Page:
I do a LOT of things with my phone that would make a triggery person go mad. Yet, I'm not hiding anything. I'm not doing anything shady. I'm not having an affair. Heck, I'm not even in a relationship! I live alone. I always put my phone face down (it has a ring on the back). I carry it with me everywhere, even in the bathroom (I play a couple of games). I have a security code on it (it's a work phone and required).

Be careful that you aren't foisting your issues on some innocent person.

PS: I do recognize that #2 shows the hypocrisy of my #1 answer!

[This message edited by Snapdragon at 6:14 PM, February 4th (Tuesday)]

Carissima posted 2/5/2020 03:57 AM

To be frank if someone I was just starting to see asked to see my phone or wanted access it would be a hard no.

We'd be just starting out, no relationship, no real trust, hell we couldn't even say we know each other. My whole life is on my phone, I've nothing to hide but I'm a pretty private person and the thought of handing my handing my phone to anybody else makes me uneasy. I get the feeling that the people talking about shared passwords are in established relationships which is different.

Now if we're talking phone etiquette that's a different story. If I were being ignored because my prospective new partner wae constantly on their phone that's just rude and inexcusable. It would definitely warrant a discussion on expected behaviour and possible consequences if it continued.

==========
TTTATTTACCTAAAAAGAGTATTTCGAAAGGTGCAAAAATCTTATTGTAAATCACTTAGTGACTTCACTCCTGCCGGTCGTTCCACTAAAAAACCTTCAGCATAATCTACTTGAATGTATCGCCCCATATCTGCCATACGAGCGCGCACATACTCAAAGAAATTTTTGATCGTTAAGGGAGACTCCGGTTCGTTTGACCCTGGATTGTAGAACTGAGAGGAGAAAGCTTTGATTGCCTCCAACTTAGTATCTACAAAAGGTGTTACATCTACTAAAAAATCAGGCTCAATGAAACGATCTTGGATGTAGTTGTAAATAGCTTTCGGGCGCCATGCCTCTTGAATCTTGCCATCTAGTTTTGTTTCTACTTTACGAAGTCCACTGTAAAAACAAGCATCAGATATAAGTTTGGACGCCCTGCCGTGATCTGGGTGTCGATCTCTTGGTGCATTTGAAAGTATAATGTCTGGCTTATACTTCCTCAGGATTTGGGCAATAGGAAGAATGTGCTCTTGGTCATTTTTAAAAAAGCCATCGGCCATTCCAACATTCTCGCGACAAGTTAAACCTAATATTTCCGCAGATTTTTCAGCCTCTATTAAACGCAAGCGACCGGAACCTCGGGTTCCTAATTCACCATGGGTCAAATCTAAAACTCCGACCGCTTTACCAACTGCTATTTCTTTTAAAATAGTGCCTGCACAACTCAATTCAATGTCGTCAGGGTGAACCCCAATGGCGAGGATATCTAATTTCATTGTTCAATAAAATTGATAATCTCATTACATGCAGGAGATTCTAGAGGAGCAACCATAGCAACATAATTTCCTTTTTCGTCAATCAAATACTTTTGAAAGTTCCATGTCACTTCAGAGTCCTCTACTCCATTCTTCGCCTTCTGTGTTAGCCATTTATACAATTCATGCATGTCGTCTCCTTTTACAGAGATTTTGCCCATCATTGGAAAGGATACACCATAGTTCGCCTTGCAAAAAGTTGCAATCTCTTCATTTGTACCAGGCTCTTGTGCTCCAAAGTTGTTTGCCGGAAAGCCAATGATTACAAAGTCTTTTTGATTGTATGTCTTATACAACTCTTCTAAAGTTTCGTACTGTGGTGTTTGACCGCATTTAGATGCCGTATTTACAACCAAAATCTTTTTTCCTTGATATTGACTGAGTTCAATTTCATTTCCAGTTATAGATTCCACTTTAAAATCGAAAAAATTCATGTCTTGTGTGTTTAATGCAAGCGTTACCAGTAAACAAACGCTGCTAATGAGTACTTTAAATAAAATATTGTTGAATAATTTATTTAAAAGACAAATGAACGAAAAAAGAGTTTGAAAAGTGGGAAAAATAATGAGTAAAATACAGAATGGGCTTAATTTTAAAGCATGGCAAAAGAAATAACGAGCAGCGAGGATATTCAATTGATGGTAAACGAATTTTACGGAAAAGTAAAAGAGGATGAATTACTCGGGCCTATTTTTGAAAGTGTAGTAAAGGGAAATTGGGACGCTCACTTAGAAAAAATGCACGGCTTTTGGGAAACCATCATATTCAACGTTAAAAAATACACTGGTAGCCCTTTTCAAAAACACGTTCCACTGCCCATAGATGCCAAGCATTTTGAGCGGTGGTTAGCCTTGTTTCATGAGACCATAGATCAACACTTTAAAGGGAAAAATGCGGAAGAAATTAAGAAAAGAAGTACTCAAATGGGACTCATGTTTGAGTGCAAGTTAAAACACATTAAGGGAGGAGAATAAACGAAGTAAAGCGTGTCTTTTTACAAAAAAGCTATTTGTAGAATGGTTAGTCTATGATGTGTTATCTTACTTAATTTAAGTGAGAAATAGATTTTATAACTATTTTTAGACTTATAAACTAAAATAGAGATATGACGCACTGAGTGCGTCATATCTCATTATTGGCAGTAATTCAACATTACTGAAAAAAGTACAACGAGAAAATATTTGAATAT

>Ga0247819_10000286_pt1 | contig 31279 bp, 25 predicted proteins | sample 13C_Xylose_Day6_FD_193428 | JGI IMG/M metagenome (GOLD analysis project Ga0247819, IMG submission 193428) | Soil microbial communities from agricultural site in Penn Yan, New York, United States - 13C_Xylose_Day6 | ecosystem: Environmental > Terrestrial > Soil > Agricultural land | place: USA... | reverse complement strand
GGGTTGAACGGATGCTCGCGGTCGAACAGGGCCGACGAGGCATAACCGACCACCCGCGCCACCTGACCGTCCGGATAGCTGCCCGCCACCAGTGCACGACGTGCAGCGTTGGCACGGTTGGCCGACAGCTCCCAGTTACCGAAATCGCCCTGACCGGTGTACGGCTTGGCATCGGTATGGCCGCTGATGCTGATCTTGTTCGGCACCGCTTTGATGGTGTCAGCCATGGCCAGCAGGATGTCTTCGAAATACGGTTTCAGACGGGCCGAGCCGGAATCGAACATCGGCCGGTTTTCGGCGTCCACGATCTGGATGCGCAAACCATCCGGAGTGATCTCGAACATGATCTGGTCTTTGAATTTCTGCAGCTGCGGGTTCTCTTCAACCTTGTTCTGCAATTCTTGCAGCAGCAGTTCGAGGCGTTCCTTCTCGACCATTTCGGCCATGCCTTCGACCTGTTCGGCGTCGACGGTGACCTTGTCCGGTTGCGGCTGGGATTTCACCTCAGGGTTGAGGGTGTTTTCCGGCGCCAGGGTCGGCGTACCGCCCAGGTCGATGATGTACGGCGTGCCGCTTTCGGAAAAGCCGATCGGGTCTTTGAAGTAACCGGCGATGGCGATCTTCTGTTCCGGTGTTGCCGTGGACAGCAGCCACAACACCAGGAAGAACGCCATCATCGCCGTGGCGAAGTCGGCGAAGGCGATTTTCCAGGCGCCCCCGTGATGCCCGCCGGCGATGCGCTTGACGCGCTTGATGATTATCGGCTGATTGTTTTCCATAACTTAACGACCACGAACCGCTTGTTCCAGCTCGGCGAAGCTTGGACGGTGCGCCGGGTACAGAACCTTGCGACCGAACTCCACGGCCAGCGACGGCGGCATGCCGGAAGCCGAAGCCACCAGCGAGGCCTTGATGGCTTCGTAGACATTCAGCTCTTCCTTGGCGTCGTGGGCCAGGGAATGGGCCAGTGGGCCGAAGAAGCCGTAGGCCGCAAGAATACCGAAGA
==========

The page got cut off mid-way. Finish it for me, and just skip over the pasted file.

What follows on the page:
JanaGreen posted 2/5/2020 07:12 AM

I really thought that this would be a problem for me when I started dating, but it wasn't. My boyfriend is on the phone all the time looking at memes and posting on his car forums and chatting with his friends, including his female best friend. I have no desire to look at his phone, I have never had a desire to look at his phone. He's just so completely different than my ex that I don't have any trouble trusting him. I do not think it's fair to ask a new partner to be sensitive to your triggers around the phone because of past experiences. I wouldn't like to be treated that way. I don't think that it's your fault that you feel that way, if you do feel that way, but I do think it's unfair for your partner to accommodate you by giving you access to his phone. If he hasn't done anything wrong.

SuchMickleCare posted 2/6/2020 14:46 PM

Some great points made by all, thank you for taking the time to share your thoughts!